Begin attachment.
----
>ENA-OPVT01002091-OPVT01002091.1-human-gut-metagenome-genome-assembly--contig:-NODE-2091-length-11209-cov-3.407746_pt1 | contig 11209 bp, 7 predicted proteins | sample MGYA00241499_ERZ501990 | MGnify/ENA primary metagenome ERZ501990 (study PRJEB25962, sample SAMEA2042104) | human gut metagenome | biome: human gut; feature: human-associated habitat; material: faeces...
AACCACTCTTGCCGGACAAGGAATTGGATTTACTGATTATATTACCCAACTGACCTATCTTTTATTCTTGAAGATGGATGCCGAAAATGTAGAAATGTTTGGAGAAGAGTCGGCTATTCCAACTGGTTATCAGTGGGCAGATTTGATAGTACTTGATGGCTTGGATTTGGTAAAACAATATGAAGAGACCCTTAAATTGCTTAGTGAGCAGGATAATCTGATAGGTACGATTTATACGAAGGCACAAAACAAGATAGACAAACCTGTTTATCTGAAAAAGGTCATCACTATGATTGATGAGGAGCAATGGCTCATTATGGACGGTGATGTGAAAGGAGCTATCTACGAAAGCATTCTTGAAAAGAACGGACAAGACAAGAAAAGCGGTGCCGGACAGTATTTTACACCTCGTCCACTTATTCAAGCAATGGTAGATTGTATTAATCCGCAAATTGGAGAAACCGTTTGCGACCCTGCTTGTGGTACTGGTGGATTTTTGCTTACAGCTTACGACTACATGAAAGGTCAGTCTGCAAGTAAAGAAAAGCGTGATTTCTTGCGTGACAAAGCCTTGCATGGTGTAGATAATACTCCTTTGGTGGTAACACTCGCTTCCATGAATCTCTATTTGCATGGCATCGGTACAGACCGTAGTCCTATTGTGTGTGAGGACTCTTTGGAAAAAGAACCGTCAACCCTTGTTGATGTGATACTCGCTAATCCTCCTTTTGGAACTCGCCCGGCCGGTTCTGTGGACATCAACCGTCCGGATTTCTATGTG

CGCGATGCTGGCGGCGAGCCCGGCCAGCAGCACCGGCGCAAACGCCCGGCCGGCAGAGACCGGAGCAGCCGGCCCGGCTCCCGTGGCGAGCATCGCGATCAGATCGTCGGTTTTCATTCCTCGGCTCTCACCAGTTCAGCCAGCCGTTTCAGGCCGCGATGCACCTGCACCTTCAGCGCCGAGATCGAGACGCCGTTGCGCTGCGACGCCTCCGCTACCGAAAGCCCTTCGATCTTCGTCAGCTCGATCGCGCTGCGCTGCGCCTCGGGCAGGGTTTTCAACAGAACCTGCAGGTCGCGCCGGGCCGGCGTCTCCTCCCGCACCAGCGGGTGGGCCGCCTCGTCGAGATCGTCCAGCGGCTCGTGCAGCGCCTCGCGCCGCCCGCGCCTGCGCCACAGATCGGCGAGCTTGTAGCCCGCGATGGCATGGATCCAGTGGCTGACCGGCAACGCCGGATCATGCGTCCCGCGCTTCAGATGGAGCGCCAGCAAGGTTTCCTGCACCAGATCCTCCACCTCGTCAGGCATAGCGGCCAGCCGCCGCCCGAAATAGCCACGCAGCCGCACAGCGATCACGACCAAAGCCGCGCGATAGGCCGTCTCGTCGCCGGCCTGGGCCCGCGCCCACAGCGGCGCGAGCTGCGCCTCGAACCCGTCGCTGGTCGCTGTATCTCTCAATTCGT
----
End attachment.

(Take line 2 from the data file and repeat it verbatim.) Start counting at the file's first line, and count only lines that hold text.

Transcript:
AACCACTCTTGCCGGACAAGGAATTGGATTTACTGATTATATTACCCAACTGACCTATCTTTTATTCTTGAAGATGGATGCCGAAAATGTAGAAATGTTTGGAGAAGAGTCGGCTATTCCAACTGGTTATCAGTGGGCAGATTTGATAGTACTTGATGGCTTGGATTTGGTAAAACAATATGAAGAGACCCTTAAATTGCTTAGTGAGCAGGATAATCTGATAGGTACGATTTATACGAAGGCACAAAACAAGATAGACAAACCTGTTTATCTGAAAAAGGTCATCACTATGATTGATGAGGAGCAATGGCTCATTATGGACGGTGATGTGAAAGGAGCTATCTACGAAAGCATTCTTGAAAAGAACGGACAAGACAAGAAAAGCGGTGCCGGACAGTATTTTACACCTCGTCCACTTATTCAAGCAATGGTAGATTGTATTAATCCGCAAATTGGAGAAACCGTTTGCGACCCTGCTTGTGGTACTGGTGGATTTTTGCTTACAGCTTACGACTACATGAAAGGTCAGTCTGCAAGTAAAGAAAAGCGTGATTTCTTGCGTGACAAAGCCTTGCATGGTGTAGATAATACTCCTTTGGTGGTAACACTCGCTTCCATGAATCTCTATTTGCATGGCATCGGTACAGACCGTAGTCCTATTGTGTGTGAGGACTCTTTGGAAAAAGAACCGTCAACCCTTGTTGATGTGATACTCGCTAATCCTCCTTTTGGAACTCGCCCGGCCGGTTCTGTGGACATCAACCGTCCGGATTTCTATGTG